The graph of FIG. 5 shows the test result of a comparative alumina sliding member (used as the members 9, 10) which is not provided with any wear-resistant film and is not lubricated with a grease. The graph of FIG. 6 shows the test result of a comparative alumina sliding member which is not provided with any wear-resistant film and is lubricated with a grease. The graph of FIG. 7 shows the test result of a comparative alumina sliding which is coated with a pyrolytic carbon film formed by pyrolysis on a surface of an alumina substrate which has been etched by hydrofluoric acid. The graph of FIG. 8 shows the test result of the alumina sliding member according to the present invention, which has the pyrolytic carbon film 8 formed on the intermediate film 7 formed on the alumina substrate surface by pyrolysis of an organosilicon compound as explained above in detail.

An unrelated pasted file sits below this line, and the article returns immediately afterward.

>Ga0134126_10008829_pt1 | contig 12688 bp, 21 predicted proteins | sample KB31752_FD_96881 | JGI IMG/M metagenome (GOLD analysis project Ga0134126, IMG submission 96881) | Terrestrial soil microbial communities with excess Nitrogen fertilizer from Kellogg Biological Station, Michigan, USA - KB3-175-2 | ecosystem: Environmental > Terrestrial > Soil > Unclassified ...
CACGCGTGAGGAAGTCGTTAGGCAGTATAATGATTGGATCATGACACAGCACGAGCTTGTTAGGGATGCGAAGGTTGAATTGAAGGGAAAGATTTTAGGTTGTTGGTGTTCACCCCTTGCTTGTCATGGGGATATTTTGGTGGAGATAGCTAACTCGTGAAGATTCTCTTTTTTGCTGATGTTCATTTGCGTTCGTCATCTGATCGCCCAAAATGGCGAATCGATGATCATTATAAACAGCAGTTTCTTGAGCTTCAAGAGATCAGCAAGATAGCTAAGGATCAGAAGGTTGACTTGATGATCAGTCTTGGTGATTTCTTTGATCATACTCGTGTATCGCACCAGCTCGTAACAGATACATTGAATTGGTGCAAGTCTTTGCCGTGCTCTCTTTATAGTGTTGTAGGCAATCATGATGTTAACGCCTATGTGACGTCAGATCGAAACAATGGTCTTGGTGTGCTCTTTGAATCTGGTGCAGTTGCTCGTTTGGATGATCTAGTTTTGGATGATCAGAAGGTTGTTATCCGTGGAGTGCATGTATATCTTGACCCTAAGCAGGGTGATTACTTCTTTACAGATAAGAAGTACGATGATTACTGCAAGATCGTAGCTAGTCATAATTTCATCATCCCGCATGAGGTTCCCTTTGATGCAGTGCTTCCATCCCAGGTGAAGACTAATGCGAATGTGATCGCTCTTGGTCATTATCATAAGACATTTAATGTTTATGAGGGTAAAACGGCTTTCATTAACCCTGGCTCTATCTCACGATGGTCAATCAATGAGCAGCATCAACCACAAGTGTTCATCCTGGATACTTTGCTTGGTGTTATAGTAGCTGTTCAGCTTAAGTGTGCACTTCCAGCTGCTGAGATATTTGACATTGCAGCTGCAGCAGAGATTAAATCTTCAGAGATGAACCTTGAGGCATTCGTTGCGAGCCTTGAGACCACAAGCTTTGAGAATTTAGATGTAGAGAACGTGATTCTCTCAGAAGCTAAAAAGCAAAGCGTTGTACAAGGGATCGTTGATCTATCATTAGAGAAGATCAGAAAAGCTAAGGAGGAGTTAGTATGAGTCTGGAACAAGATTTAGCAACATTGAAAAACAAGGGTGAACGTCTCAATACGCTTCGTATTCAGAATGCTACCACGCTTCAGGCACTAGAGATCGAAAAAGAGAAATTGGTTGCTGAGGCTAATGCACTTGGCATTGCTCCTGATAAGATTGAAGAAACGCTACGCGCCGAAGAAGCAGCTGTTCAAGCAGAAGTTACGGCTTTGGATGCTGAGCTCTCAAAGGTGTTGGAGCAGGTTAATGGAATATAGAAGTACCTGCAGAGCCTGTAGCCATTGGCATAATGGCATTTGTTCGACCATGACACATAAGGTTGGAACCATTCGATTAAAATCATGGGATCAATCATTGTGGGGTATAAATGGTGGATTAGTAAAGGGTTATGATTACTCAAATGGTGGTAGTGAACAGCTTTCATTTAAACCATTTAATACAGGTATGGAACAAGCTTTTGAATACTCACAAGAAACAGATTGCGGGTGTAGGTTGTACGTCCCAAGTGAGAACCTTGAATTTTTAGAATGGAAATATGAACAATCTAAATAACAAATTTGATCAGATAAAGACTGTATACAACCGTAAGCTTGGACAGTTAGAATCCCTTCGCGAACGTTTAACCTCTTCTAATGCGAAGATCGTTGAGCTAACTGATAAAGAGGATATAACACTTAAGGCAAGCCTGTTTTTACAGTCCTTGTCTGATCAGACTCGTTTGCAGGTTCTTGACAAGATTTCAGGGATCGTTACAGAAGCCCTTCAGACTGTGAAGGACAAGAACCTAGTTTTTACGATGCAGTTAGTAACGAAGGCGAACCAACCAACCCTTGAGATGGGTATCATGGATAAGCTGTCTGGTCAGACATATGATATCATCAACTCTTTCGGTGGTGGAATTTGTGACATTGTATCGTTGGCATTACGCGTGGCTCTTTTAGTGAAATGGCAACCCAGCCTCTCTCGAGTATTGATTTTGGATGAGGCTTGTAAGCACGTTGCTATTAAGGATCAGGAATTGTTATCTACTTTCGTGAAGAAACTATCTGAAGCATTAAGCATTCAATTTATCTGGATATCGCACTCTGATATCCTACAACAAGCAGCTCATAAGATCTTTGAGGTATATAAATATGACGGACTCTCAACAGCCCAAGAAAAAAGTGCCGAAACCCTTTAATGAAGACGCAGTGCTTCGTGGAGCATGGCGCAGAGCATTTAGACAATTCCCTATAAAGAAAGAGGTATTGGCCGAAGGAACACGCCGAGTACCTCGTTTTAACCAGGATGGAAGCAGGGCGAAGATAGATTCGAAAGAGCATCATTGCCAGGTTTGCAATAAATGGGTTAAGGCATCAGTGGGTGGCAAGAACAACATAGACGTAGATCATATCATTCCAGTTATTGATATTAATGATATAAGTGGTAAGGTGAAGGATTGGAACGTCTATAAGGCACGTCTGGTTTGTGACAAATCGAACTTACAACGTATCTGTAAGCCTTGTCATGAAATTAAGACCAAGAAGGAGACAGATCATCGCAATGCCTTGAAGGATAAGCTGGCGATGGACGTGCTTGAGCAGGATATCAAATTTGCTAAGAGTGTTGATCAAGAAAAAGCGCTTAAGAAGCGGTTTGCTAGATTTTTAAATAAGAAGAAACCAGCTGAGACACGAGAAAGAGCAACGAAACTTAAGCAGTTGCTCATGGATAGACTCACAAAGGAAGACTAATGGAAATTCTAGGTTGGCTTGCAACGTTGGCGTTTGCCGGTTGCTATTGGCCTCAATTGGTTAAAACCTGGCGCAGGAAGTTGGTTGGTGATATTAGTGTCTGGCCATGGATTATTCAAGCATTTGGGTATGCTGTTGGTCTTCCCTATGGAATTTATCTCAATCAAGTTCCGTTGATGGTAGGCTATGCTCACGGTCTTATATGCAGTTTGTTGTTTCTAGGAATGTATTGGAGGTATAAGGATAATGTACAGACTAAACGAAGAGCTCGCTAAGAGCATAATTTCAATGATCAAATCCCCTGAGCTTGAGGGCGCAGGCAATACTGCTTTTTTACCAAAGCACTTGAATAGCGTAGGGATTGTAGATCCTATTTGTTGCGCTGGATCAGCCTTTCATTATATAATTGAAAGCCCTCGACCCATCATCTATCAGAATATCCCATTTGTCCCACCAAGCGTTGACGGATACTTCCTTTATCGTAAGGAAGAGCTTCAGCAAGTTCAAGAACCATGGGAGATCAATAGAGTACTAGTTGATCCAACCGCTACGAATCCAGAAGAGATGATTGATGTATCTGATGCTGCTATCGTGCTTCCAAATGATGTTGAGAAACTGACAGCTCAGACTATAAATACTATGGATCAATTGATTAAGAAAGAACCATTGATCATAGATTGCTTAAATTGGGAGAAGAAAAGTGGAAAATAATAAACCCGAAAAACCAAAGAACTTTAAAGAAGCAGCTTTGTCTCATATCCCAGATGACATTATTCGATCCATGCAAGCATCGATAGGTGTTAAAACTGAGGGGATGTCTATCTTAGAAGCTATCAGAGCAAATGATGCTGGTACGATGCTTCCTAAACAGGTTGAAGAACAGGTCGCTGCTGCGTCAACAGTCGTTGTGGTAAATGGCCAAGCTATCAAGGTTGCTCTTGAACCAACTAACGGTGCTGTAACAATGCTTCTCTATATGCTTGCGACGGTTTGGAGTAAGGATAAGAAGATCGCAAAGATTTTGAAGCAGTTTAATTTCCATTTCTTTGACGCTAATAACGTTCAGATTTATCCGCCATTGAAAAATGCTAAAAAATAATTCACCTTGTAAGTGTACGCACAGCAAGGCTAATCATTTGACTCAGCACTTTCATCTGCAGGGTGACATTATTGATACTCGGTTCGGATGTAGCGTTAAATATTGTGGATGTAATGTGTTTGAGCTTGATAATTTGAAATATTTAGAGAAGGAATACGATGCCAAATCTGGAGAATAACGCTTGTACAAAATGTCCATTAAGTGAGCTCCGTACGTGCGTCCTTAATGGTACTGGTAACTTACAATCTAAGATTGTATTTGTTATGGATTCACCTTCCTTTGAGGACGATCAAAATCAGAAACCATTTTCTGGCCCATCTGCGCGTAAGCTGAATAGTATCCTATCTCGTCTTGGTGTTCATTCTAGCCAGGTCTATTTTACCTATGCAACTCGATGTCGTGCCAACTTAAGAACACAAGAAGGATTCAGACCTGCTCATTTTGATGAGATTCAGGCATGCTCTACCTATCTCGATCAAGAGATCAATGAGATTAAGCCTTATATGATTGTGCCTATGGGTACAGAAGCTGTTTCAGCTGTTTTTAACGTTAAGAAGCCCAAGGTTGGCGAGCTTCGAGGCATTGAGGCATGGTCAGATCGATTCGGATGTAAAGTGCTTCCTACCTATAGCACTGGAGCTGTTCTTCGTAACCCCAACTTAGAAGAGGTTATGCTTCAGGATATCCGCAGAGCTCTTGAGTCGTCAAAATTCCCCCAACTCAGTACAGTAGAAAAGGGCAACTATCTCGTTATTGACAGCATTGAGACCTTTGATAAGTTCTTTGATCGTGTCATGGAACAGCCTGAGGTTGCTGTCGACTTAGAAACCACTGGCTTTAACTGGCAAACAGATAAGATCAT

It will be understood from the graph of FIG. 5 that the known alumina sliding member which is not provided with any wear-resistant film and is not lubricated with a grease suffered from sticking (of the rotary member 9 to the stationary member 10) or "linking" (of the two members 9, 10 together) due to an excessive increase in the sliding resistance (torque required for sliding movement), before or when the number of the sliding cycles reached about 100,000. It will also be understood from the graph of FIG. 6 that the known alumina sliding member which is not provided with any wear-resistant film but is lubricated with a grease failed to operate (was not able to slide on the mating member) due to an eventual increase of the sliding resistance when the number of the sliding cycles reached about 200,000 to 250,000. It will also be understood from the graph of FIG. 7 that the known alumina sliding member which is coated with a pyrolytic carbon film formed by pyrolysis on the alumina substrate surface etched by hydrofluoric acid did not suffer from an excessive increase in the sliding resistance, before the number of the sliding cycles reached about 150,000. However, the sliding resistance of this known alumina sliding member of FIG. 7 increased from the initial value of 0.5 kg (as represented by the torque value) up to as high as 1.5 kg, at which the user of the water faucet valve feels considerable difficulty in operating the knob 11. On the other hand, the alumina sliding member according to the present invention maintained the sliding resistance at a level as low as about 1 kg, throughout the sliding test period which ended with 400,000 cycles, as indicated in the graph of FIG. 8. Thus, the test confirmed consistently low sliding resistance of the present alumina sliding member for a prolonged period of time.